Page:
Social Integration

Making sure a person's social needs are met plays a critical role not only in their quality of life but also their whole health. In fact, research shows that 80% of what drives a person's health takes place outside the doctor's office.1

While healthcare stakeholders recognize the importance of social factors in cost and quality of care, the industry is still working on integrating those factors into operations. At Elevance Health, we're leveraging data-driven insights and community partners to address consumers' social needs, with the goal of making healthcare more personal, equitable, and holistic.

Using Data to Drive Equitable Care

Watch this video to learn more about how we're addressing social drivers of health.

Inside Our Social Impact Model

Connecting consumers with the right care at the right time allows us to help care providers practice at the top of their licenses. Additionally, we can help reduce patient hospitalizations, improve outcomes, and boost consumer satisfaction.

That's where our Community Connected Care solution comes in. It leverages data and local community partnerships to proactively identify and outreach to individuals who may have health-related social needs, and connects them to community resources, driving better outcomes by reducing barriers to care. The solution was designed for payers to support consumers and care providers.

Community Connected Care includes:

Data and insights

Using insights from the Protocol for Responding to & Assessing Patients' Assets, Risks & Experiences (PRAPARE©) tool, our Whole Health Index, and other sources, we identify prevalent social needs and stratify the population based on those needs.


Designated pathways connect consumers and their families to social supports based on their needs. Partnerships with community-based organizations such as food pantries and area agencies on aging enhance our ability to meaningfully engage with consumers around their social needs.


We identify trends in social-need data to proactively create social interventions with targeted health outcomes.

Quantifying Whole Health

One challenge the healthcare industry faces when it comes to improving whole health is subjectivity. The industry lacks a standard measure to quantify whole health.

We're working to change that with our Whole Health Index. It has been validated by the external research and data analytics consultancy firm Mathematica, which found positive correlations between the Whole Health Index and several health outcomes. In 2023, those findings were touted in the NEJM Catalyst publication.2

Unlike other measurement tools, the index goes beyond using self-reported details. Instead, it looks at claims and social information. It uses patient- and population-level data from 93 measures representing physical, behavioral, and social factors. That information generates a single score for each consumer to indicate the state of their whole health.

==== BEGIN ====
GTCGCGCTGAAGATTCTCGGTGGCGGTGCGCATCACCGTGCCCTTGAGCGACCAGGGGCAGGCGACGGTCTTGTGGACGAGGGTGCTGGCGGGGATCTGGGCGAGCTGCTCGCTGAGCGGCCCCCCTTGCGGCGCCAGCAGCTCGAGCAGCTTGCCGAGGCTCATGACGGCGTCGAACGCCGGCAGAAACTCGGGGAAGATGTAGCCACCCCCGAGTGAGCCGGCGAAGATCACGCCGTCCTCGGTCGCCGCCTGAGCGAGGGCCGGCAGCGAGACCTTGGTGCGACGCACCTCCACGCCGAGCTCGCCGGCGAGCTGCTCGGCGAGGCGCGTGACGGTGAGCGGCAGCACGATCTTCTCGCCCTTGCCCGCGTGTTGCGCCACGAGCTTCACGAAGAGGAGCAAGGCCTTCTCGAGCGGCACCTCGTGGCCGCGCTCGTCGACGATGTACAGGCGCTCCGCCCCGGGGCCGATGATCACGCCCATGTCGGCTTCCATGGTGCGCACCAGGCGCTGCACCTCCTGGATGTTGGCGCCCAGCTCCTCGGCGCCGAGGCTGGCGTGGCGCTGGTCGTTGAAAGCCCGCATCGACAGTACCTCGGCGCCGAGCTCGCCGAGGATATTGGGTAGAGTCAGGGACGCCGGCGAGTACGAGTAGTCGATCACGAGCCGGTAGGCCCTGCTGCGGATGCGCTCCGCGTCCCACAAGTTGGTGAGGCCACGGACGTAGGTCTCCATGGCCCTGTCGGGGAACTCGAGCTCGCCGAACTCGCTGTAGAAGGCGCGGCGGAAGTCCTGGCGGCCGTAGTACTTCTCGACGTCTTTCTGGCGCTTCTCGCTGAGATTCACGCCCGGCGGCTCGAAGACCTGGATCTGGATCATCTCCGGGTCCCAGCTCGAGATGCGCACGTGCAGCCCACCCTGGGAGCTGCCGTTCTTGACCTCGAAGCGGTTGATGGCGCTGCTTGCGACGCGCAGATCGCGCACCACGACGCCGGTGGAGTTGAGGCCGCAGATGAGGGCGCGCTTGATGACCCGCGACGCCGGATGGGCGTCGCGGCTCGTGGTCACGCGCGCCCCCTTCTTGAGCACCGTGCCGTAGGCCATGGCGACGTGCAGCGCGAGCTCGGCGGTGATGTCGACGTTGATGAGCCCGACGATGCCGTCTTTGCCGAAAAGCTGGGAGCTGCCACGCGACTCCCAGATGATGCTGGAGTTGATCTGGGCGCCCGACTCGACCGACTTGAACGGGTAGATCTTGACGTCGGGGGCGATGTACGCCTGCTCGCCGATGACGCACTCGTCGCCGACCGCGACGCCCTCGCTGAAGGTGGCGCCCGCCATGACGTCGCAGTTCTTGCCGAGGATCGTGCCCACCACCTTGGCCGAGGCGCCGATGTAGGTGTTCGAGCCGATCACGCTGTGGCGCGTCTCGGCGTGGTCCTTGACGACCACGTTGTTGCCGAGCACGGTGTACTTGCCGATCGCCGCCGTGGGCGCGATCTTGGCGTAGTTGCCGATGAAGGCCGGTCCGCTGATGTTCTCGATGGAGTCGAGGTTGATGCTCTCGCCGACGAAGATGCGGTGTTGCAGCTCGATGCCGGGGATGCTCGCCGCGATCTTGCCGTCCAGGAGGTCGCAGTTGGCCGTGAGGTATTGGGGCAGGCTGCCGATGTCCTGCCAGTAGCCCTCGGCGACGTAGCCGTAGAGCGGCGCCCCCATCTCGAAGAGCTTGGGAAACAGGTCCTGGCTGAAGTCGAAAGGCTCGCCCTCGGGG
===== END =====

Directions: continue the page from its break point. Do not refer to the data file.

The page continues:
We've calculated Whole Health Index scores for more than 45 million consumers of our affiliated health plans across all business lines, including Medicare, Medicaid, dual-eligible, and Commercial.3

Improving Whole Health

The Whole Health Index creates measurable data that allows us to take action to help consumers with low scores. That's the impetus for our Whole Health Improvement Now (WIN) program.

It identifies consumers in low Whole Health Index cohorts at highest risk for social needs and routes them to local community partners through our social care connections partner for a social needs assessment. Once assessments are completed, consumers are connected to social supports needed to address their health-related social needs. We work with care providers and community-based organizations to tailor outreach and programing to help those consumers with their health and social needs.

To date, WIN has:

Found 174,000 people in need of social support.4

Identified 2,000 social needs out of a 9,000-person cohort.4

Addressed 1,000+ of those social needs with follow-up services.5

1 U.S. Department of Health and Human Services. Community Health and Economic Prosperity: The Problem, the Causes, the Opportunities, and the Solutions—At a Glance (January 2021): 2 Winnie C. Chi, PhD, MS, J. Marc Overhage, MD, PhD, Todd Sponholtz, PhD, MPH, Binh T. Nguyen, PhD, Peter Brady, MBA, April Falconi, PhD, MPH, MA, Martha Johnson, PhD, et al.: The Whole Health Index: A Practical, Valid, and Reliable Tool to Measure Whole-Person Health and Manage Population Health. New England Journal of Medicine Catalyst (May 30, 2023): 3 Elevance Health, internal data (2023). 4 Elevance Health Pulse: How Our Whole Health Index Is Making an Impact (October 2023): 5 Elevance Health, internal analysis (May 2023).

Download the Executive Summary of This Report

Executive Summary (PDF)